• The childhood bullying survivor might learn after a series of ongoing traumatic events that no one is going to help him, so he stops fighting back and “takes” the behavior day after day at school.
  • Survivors with Complex PTSD may have experienced so many inescapable, traumatic situations that they become apathetic in their depression and stop seeking support.

In the worst case scenarios, individuals with a sense of learned helplessness and perceived burdensomeness (feeling they are a burden to others) may commit suicide because they see no other route to “escape” their situation.

There are many scenarios where learned helplessness can arise and it’s important to address when it occurs. As you learned from Seligman’s (rather ruthless) experiments on dogs, those who develop learned helplessness ignore routes of escape or options to change their circumstances even if those opportunities are available.

How To Overcome Learned Helplessness

So now that you know what learned helplessness is, how do you overcome it? Here are some tips that may help.

With the help of a therapist, it is helpful to identify which aspects of your life are really insurmountable and which ones you do have control over.

Restructuring your thoughts is challenging, but it can be done. Therapies like Cognitive Behavioral Therapy (CBT) for example, allow you to focus on changing your thoughts and cognitive biases in order to modify your behavior. This can help you to battle the black-and-white thinking that often accompanies learned helplessness.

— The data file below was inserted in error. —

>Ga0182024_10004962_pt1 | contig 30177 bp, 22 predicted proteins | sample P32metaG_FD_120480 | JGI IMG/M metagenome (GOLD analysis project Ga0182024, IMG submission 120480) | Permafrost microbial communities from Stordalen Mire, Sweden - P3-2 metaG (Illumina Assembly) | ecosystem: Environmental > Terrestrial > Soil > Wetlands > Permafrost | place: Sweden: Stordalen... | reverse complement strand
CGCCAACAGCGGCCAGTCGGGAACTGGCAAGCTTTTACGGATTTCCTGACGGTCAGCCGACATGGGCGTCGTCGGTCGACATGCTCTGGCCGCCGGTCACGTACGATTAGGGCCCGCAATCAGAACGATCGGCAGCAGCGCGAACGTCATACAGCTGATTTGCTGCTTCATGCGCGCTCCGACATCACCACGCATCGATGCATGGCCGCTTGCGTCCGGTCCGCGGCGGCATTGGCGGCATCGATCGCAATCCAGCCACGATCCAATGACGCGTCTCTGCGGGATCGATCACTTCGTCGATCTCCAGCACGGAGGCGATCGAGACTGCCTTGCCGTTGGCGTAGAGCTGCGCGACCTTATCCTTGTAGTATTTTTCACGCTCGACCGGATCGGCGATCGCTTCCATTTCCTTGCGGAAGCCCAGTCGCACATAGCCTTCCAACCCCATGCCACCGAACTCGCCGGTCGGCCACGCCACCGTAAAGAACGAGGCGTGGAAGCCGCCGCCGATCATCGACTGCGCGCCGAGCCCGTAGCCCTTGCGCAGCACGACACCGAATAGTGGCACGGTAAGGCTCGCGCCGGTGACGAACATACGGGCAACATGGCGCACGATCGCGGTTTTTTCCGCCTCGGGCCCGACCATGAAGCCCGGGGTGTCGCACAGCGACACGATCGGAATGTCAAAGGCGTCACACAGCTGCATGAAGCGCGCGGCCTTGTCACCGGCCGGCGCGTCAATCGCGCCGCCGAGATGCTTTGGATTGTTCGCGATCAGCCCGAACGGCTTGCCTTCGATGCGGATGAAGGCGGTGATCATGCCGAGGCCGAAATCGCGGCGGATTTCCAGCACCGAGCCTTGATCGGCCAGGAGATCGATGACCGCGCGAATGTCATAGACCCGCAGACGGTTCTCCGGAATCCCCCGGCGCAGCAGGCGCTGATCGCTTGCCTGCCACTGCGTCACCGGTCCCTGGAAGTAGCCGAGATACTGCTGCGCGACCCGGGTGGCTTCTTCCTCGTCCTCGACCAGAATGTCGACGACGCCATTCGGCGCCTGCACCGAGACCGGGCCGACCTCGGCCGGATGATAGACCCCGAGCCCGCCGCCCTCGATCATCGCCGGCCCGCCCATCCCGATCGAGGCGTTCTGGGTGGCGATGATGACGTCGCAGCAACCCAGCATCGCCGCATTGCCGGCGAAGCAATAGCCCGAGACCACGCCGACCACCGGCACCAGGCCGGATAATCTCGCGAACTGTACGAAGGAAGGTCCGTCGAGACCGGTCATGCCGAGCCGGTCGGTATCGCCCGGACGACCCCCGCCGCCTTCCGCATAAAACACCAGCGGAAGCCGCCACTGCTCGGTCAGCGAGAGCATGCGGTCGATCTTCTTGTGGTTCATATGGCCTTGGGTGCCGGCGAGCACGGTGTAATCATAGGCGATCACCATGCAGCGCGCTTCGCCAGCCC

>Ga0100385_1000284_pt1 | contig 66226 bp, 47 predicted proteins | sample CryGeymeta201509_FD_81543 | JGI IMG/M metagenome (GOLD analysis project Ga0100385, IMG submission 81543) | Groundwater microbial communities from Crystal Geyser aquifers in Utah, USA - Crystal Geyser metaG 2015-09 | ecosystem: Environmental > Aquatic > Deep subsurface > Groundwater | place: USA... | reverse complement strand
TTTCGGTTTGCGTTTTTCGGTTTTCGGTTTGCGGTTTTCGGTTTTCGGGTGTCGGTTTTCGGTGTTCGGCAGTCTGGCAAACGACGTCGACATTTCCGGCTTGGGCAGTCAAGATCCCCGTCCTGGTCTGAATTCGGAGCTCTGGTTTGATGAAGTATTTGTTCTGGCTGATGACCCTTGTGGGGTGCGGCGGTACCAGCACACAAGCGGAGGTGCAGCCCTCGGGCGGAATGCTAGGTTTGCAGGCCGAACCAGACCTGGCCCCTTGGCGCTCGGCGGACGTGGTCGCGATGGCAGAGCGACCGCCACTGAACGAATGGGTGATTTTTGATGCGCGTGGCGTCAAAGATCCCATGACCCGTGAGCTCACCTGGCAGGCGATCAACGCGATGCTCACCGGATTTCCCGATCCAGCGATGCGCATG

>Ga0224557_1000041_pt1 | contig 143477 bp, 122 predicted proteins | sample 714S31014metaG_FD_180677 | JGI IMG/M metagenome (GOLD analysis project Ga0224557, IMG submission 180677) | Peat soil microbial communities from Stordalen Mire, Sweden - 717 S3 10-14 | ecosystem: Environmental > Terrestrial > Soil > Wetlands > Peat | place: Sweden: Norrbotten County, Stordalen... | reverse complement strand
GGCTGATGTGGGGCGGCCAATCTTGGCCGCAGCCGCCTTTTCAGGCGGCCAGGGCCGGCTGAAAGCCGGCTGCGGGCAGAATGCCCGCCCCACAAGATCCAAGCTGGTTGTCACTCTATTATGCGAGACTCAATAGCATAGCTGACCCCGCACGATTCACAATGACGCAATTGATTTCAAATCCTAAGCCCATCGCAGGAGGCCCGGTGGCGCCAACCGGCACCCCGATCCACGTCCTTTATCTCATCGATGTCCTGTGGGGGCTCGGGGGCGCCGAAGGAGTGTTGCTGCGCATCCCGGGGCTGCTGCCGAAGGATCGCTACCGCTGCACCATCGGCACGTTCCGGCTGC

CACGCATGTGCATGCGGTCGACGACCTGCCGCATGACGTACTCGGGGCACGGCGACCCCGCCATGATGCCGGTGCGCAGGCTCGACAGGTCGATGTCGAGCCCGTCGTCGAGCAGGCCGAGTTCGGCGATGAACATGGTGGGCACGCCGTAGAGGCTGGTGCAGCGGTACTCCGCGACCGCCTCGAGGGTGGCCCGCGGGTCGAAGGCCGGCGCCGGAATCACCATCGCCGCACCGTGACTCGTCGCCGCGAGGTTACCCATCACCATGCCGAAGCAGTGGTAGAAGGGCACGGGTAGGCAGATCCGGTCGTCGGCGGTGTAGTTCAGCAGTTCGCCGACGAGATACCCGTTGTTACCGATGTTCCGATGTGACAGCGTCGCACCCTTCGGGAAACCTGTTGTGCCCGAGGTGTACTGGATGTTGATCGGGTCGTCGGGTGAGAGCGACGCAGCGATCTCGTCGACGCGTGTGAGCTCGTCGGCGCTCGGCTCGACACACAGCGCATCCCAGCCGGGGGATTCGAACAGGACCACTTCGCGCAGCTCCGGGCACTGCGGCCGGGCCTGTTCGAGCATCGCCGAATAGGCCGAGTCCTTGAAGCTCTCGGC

In order to do this, you – ironically enough – have to give up some control. You have to practice effective techniques that reframe your usual ways of thinking. Rather than jumping to thoughts like “This is useless,” or “I give up,” you have to start to replace unhelpful distortions with healthier modes of thinking, like “There are certain aspects of life that cannot be controlled. I cannot control how others think of you or how they react to me. However, I can control how I react to other people.”

You may not be able to control what other people are willing to give you. But you can control what opportunities you create for yourself. These new thoughts will allow you to increase your sense of perceived agency and you will then be more willing to see opportunities for growth as they arise.

If you’re in a toxic relationship, you can seek out resources online or in your local community for support. If you’re in a dry spell from dating and romance, you can take the time to examine what type of partner you’re looking for and spend time building your own life so that anyone who comes into it will be required to add to it, rather than detract from it. These are just some examples of how changing your thoughts can change your life.

Reengage your body in powerful movement to battle your sense of helplessness.